The ability of clinical isolates of CCHFV to cause disease in type I IFN-deficient but not IFN-sufficient mice suggests non-adapted strains of CCHFV are unable to overcome mouse type I IFN responses. We hypothesized that MA-CCHFV may be able to replicate and cause disease in WT mice by avoiding or antagonizing production of type I IFN in vivo. We evaluated plasma IFNα and IFNβ levels in adult mock-infected or mice infected with either CCHFV strain Hoti or MA-CCHFV. Compared to mock-infected mice, we found that infection of WT mice with CCHFV resulted in significantly increased plasma levels of IFNα by day 1 PI (Figure 6A) and that levels among male or female mice infected with either MA or non-adapted CCHFV were similar (p>0.05) (Figure 6A). Male mice infected with MA-CCHFV still had significantly elevated levels of IFNα at day 3 PI (Figure 6A). In contrast, all other groups had no significant IFNα response above our limit of detection (250 pg/mL) at day 3 PI or later (Figure 6A). Interestingly, male but not female mice infected with MA-CCHFV had significant amounts of IFNβ at day 3 PI (Figure 6B) suggesting MA-CCHFV infection in male mice elicits production of IFNα followed by IFNβ. Female mice infected with MA-CCHFV or mice infected with CCHFV Hoti had no significant IFNβ response at any timepoint evaluated following infection (Figure 6B).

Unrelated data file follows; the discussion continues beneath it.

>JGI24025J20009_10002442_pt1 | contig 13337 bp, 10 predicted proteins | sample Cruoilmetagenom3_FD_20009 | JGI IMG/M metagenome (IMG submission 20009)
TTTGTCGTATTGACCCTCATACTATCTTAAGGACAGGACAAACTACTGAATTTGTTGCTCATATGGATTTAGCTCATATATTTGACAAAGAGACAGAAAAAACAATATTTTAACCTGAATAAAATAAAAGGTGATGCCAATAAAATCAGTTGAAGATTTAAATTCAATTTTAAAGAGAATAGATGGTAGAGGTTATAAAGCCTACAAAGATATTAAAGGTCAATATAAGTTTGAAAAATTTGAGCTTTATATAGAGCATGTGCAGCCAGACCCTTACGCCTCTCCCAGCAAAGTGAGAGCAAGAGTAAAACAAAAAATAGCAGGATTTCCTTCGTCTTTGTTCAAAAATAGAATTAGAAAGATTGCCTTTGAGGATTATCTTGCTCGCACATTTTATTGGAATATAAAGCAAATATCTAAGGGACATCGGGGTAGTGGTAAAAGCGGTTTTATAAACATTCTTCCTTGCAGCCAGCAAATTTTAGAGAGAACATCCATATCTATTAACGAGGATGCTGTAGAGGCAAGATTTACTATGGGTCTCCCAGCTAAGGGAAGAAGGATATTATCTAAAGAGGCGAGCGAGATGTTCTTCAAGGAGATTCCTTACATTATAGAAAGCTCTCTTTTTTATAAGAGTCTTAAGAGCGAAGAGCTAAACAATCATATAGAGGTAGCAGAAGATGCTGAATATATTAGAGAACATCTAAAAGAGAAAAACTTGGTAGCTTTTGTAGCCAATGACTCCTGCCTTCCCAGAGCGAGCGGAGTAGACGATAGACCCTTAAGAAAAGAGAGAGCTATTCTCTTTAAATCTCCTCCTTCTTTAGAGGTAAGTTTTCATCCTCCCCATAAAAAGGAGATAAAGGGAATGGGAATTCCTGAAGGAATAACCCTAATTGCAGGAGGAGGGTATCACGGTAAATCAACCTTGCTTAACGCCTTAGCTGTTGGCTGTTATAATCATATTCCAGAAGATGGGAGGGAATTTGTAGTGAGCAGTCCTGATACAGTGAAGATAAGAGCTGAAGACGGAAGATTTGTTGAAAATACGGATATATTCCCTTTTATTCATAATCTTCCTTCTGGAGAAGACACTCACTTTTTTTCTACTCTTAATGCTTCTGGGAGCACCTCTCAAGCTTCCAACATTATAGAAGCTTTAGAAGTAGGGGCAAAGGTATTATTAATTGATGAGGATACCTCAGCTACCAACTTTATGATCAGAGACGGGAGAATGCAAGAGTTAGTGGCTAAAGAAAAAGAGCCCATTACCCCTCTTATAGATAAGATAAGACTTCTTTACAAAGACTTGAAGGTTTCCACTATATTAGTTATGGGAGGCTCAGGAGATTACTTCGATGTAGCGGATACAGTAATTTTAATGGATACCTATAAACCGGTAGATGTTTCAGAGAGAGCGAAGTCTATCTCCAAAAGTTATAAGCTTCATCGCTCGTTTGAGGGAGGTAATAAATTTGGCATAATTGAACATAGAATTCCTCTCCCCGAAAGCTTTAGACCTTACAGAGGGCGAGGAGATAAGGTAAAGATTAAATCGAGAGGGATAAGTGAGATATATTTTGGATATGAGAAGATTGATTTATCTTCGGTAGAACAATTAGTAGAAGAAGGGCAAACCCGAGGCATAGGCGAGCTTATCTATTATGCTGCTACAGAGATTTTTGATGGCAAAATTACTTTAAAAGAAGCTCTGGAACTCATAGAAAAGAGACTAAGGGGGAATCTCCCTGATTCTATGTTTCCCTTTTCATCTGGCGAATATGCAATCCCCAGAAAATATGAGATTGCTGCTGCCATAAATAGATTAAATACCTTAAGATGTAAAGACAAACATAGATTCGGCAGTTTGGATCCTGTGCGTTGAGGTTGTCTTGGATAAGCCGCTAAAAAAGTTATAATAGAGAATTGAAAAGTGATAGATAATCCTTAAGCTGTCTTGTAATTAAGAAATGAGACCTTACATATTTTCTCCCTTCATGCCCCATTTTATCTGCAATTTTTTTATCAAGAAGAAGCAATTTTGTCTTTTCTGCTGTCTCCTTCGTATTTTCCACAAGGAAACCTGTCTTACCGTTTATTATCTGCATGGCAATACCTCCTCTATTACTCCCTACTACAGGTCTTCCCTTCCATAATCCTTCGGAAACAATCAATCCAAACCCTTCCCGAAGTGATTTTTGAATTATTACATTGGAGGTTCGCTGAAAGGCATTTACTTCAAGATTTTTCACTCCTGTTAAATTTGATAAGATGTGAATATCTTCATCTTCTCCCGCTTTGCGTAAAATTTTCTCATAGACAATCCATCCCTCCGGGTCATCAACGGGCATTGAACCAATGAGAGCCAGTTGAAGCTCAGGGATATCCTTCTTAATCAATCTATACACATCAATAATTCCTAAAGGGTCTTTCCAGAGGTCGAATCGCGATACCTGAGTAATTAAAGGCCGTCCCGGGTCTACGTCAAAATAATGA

Type I IFN is required for survival following MA-CCHFV infection.